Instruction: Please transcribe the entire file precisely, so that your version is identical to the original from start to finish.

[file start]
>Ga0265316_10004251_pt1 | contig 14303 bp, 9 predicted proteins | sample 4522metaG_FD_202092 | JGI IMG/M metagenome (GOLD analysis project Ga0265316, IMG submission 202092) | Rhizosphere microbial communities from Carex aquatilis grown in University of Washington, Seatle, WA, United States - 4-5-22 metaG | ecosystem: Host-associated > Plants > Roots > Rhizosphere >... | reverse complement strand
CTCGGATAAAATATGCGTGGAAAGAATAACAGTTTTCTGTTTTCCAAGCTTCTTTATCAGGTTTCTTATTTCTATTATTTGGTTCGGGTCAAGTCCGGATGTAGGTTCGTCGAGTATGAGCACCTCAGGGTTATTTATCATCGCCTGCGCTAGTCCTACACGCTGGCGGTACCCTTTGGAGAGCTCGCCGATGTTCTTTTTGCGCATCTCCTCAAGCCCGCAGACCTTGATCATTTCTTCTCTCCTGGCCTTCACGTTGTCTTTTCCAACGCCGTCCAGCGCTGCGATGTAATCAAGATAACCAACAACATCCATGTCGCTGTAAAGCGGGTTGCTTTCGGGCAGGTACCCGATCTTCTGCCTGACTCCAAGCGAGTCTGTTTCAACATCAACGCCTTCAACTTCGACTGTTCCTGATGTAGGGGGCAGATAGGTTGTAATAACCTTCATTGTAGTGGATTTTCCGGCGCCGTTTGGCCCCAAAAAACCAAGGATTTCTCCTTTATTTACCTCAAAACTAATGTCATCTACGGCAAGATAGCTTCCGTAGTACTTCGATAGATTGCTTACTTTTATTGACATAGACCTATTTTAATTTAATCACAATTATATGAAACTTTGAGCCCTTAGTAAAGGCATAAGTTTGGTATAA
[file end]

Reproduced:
>Ga0265316_10004251_pt1 | contig 14303 bp, 9 predicted proteins | sample 4522metaG_FD_202092 | JGI IMG/M metagenome (GOLD analysis project Ga0265316, IMG submission 202092) | Rhizosphere microbial communities from Carex aquatilis grown in University of Washington, Seatle, WA, United States - 4-5-22 metaG | ecosystem: Host-associated > Plants > Roots > Rhizosphere >... | reverse complement strand
CTCGGATAAAATATGCGTGGAAAGAATAACAGTTTTCTGTTTTCCAAGCTTCTTTATCAGGTTTCTTATTTCTATTATTTGGTTCGGGTCAAGTCCGGATGTAGGTTCGTCGAGTATGAGCACCTCAGGGTTATTTATCATCGCCTGCGCTAGTCCTACACGCTGGCGGTACCCTTTGGAGAGCTCGCCGATGTTCTTTTTGCGCATCTCCTCAAGCCCGCAGACCTTGATCATTTCTTCTCTCCTGGCCTTCACGTTGTCTTTTCCAACGCCGTCCAGCGCTGCGATGTAATCAAGATAACCAACAACATCCATGTCGCTGTAAAGCGGGTTGCTTTCGGGCAGGTACCCGATCTTCTGCCTGACTCCAAGCGAGTCTGTTTCAACATCAACGCCTTCAACTTCGACTGTTCCTGATGTAGGGGGCAGATAGGTTGTAATAACCTTCATTGTAGTGGATTTTCCGGCGCCGTTTGGCCCCAAAAAACCAAGGATTTCTCCTTTATTTACCTCAAAACTAATGTCATCTACGGCAAGATAGCTTCCGTAGTACTTCGATAGATTGCTTACTTTTATTGACATAGACCTATTTTAATTTAATCACAATTATATGAAACTTTGAGCCCTTAGTAAAGGCATAAGTTTGGTATAA